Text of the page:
Ford to Wall Street: Drop Dead
At a Detroit Economic Club event held last night in the Motor City, Blue Oval Chairman Bill Ford opined that Ford Motor Co. may have been too forthcoming with Wall Street in past years.
“In the past, maybe we said too much,” Ford said Tuesday.
In a report from Bloomberg, Mr. Ford is quoted as saying the company with his name on the building is trying to provide clarity without tipping their hand in key competitive areas. “The key is providing clarity when we’re ready [emphasis mine] so that investors can make an informed decision.”
This brusque assessment of Wall Street comes on the heels of analysts downgrading their rating of Ford stock just days after new CEO Jim Hackett told investors it’ll take time to for him to turn around the company. According to Bloomberg, which tracks recommendations of certain analysts, five moneymakers suggest buying Ford shares, while nineteen rate them a hold. Two advise selling. Perhaps they were affected by the door latch recall.
Bill Ford went on to say, “This is a very competitive world we’re in. You want to give Wall Street enough information, but you also don’t want to telegraph exactly where you’re going. And I think that’s a balance that we are going to continue to work on.”
Alrighty then. Safe to say the Glass House won’t be sending any cards or brightly wrapped gifts to Wall Street this December.
This new tight-lipped policy is undoubtedly a response to the market’s persistent pessimism of Ford, despite the Blue Oval beating analysts’ earnings expectations every quarter so far this year. This is without mentioning the roughly $40 billion in cash Ford is reported to have lying around.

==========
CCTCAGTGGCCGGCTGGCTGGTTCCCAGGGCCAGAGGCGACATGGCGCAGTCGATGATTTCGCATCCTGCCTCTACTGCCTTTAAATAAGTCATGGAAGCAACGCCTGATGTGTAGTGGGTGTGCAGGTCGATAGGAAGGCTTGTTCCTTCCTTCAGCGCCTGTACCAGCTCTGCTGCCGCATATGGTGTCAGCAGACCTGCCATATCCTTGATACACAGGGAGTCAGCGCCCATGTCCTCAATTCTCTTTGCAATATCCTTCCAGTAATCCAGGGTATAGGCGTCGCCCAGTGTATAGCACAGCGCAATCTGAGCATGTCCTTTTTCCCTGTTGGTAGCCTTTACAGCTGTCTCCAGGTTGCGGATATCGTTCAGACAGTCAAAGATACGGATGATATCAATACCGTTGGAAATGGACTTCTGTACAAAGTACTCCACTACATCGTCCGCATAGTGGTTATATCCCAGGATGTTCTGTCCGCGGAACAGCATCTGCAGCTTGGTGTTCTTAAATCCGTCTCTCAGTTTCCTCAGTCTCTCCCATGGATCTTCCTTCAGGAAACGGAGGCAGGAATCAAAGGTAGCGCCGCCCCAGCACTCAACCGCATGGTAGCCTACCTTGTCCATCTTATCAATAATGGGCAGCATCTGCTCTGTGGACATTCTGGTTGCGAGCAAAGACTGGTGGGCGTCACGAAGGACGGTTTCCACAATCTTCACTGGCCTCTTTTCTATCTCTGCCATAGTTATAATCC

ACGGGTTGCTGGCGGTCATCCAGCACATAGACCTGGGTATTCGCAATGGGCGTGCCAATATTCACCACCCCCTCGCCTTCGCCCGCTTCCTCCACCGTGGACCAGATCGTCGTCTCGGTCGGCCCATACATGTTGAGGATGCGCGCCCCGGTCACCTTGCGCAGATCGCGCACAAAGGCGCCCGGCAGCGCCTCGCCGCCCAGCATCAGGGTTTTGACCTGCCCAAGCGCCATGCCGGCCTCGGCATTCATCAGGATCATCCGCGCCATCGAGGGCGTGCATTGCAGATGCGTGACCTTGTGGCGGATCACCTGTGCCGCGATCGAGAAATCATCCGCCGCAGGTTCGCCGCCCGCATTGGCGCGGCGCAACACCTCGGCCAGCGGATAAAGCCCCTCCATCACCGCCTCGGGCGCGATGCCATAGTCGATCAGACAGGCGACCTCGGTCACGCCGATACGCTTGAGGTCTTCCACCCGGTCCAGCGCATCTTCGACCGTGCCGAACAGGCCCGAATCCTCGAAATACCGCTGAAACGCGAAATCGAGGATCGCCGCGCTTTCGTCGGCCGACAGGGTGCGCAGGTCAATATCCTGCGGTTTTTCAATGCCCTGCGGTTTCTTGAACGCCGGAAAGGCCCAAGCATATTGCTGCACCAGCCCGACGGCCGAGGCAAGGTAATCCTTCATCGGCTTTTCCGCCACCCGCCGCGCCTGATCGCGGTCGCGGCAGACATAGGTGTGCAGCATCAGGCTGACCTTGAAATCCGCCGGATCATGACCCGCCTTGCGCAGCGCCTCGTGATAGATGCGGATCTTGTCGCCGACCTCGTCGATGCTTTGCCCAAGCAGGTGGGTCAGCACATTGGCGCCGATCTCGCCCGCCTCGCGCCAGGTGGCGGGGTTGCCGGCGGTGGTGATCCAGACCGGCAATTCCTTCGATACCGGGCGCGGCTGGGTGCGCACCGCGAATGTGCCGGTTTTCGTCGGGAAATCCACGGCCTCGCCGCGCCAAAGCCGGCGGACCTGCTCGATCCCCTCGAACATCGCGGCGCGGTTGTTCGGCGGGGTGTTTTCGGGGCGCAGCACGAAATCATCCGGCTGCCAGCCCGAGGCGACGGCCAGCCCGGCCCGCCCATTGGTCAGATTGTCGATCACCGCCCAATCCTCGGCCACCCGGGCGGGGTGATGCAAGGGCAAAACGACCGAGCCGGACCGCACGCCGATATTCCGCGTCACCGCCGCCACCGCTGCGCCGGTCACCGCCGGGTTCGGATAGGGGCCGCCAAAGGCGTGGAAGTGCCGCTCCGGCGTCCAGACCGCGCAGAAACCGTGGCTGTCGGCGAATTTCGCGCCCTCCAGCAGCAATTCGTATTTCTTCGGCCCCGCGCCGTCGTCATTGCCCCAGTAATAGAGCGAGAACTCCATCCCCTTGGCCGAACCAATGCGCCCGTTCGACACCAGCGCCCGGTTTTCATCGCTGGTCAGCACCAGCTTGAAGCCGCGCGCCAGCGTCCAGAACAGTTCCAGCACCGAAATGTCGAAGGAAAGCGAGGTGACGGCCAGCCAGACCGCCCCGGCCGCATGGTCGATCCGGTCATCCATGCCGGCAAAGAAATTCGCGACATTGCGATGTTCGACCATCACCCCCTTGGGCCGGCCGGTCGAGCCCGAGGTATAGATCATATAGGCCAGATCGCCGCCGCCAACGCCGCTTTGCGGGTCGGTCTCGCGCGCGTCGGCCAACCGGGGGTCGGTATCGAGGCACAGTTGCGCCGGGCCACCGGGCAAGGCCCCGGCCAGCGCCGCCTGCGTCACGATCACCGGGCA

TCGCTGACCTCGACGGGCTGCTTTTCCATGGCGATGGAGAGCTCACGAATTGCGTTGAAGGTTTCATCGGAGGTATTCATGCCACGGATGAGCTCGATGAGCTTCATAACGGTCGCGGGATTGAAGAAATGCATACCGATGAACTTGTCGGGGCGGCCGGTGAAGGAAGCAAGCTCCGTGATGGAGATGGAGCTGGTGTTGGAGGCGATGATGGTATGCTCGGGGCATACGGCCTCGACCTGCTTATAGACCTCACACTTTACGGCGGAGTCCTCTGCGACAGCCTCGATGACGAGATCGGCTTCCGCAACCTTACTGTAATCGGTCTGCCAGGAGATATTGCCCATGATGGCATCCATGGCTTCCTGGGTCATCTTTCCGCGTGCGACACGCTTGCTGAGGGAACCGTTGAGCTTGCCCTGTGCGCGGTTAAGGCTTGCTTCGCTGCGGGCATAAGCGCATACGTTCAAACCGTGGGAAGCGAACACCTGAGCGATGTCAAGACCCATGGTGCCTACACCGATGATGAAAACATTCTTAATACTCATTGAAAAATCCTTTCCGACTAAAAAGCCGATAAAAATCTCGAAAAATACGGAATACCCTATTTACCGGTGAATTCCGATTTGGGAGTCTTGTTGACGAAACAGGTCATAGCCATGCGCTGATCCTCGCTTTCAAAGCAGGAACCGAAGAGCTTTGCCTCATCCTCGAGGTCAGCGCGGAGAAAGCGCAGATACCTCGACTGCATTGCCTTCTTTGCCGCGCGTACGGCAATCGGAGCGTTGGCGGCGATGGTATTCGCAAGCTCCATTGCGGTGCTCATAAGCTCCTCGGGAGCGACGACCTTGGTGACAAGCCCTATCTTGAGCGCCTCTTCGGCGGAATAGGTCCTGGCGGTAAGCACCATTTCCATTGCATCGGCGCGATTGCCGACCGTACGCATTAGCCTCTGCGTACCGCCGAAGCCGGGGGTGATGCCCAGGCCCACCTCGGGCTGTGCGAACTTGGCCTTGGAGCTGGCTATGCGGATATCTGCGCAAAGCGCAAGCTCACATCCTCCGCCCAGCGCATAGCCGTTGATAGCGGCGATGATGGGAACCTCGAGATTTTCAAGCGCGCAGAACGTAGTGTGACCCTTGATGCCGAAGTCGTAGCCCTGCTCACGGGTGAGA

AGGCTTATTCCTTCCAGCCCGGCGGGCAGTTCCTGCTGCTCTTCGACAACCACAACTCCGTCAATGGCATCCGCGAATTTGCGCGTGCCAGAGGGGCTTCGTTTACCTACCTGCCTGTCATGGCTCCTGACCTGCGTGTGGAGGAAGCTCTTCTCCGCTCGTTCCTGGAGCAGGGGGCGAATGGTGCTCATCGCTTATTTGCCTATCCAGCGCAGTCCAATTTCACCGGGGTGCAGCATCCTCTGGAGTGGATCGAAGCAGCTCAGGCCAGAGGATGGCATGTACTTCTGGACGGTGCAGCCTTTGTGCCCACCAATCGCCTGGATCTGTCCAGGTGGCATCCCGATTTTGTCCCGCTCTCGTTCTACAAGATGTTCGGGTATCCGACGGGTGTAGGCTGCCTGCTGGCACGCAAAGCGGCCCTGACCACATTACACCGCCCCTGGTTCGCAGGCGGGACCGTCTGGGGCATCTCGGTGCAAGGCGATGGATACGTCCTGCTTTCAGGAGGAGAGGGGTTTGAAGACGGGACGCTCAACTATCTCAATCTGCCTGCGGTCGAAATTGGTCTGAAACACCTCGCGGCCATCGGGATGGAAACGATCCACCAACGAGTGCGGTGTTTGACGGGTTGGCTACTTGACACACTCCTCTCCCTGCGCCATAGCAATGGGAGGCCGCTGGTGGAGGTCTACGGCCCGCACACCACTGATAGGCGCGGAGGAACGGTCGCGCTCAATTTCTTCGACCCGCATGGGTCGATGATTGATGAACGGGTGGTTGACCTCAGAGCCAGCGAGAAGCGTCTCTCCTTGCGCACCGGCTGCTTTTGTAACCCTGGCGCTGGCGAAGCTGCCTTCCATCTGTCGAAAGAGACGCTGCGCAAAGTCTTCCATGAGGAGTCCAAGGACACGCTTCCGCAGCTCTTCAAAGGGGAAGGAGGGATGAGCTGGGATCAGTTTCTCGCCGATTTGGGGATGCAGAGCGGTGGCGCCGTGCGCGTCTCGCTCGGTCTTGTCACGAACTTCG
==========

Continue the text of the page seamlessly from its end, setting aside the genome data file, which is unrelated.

How has Wall Street rewarded Ford’s good performance? With a stock price mired in the $12 range, down 2.5 percent, year-to-date. Meanwhile, GM is up nearly 20 percent in the same timeframe. Tesla continues to mystify by reaching stratospheric stock market heights, despite its current inability to turn a profit making cars.
Sure, Ford could stand to do a few things in a speedier manner, such as bringing the Ranger and Bronco to market in order to tap hot segments. Ford is not exactly in turmoil, though, so Mr. Ford’s annoyance at Wall Street is largely justified, in this author’s opinion.
Investors seem to buy into the narratives they want to hear, and whatever they’re hearing right now about Ford, they don’t seem to like — despite Ford being profitable for ages and having enough resources to walk its own path. Perhaps Mr. Ford could take a page from Sgt Dignam in The Departed who, when asked about disclosure, opined, “Treat them like mushrooms. Feed ‘em shit and keep ‘em in the dark.”
[Image: Ford Motor Company]
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So I should spend my money on Ford stock so they can put it in the bank with the rest of the $40B in STA? I can do that all by myself. These car companies should go back to the strong emphasis on dividends, and let the market price adjust around that.